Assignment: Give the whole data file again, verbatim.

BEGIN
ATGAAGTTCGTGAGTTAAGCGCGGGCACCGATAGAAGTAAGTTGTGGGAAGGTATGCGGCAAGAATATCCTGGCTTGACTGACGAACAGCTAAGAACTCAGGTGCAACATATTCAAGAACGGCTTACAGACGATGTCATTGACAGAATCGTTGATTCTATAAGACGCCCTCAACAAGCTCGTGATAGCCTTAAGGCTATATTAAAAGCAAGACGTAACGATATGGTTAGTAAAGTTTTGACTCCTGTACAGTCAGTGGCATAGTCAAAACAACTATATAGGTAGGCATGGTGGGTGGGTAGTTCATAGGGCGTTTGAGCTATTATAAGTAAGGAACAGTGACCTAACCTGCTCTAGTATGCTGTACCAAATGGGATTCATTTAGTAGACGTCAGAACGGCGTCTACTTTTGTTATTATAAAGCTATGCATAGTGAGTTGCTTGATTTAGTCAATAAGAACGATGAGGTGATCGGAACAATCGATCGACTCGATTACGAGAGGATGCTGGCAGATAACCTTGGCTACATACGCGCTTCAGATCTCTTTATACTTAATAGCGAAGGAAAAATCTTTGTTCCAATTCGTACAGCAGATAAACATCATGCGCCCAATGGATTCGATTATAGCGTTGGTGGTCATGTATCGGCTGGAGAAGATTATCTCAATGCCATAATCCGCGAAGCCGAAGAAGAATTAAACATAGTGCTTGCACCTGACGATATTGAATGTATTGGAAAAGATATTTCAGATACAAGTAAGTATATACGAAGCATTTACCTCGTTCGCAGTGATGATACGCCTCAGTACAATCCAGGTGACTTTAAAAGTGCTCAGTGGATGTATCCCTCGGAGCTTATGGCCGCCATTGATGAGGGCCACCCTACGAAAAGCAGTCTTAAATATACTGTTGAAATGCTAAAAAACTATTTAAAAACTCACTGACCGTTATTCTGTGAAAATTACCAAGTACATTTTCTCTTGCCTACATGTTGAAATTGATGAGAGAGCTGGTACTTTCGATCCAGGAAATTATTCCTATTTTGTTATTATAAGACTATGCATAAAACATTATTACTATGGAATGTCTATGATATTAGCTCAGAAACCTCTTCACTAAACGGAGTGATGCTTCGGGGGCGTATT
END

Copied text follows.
ATGAAGTTCGTGAGTTAAGCGCGGGCACCGATAGAAGTAAGTTGTGGGAAGGTATGCGGCAAGAATATCCTGGCTTGACTGACGAACAGCTAAGAACTCAGGTGCAACATATTCAAGAACGGCTTACAGACGATGTCATTGACAGAATCGTTGATTCTATAAGACGCCCTCAACAAGCTCGTGATAGCCTTAAGGCTATATTAAAAGCAAGACGTAACGATATGGTTAGTAAAGTTTTGACTCCTGTACAGTCAGTGGCATAGTCAAAACAACTATATAGGTAGGCATGGTGGGTGGGTAGTTCATAGGGCGTTTGAGCTATTATAAGTAAGGAACAGTGACCTAACCTGCTCTAGTATGCTGTACCAAATGGGATTCATTTAGTAGACGTCAGAACGGCGTCTACTTTTGTTATTATAAAGCTATGCATAGTGAGTTGCTTGATTTAGTCAATAAGAACGATGAGGTGATCGGAACAATCGATCGACTCGATTACGAGAGGATGCTGGCAGATAACCTTGGCTACATACGCGCTTCAGATCTCTTTATACTTAATAGCGAAGGAAAAATCTTTGTTCCAATTCGTACAGCAGATAAACATCATGCGCCCAATGGATTCGATTATAGCGTTGGTGGTCATGTATCGGCTGGAGAAGATTATCTCAATGCCATAATCCGCGAAGCCGAAGAAGAATTAAACATAGTGCTTGCACCTGACGATATTGAATGTATTGGAAAAGATATTTCAGATACAAGTAAGTATATACGAAGCATTTACCTCGTTCGCAGTGATGATACGCCTCAGTACAATCCAGGTGACTTTAAAAGTGCTCAGTGGATGTATCCCTCGGAGCTTATGGCCGCCATTGATGAGGGCCACCCTACGAAAAGCAGTCTTAAATATACTGTTGAAATGCTAAAAAACTATTTAAAAACTCACTGACCGTTATTCTGTGAAAATTACCAAGTACATTTTCTCTTGCCTACATGTTGAAATTGATGAGAGAGCTGGTACTTTCGATCCAGGAAATTATTCCTATTTTGTTATTATAAGACTATGCATAAAACATTATTACTATGGAATGTCTATGATATTAGCTCAGAAACCTCTTCACTAAACGGAGTGATGCTTCGGGGGCGTATT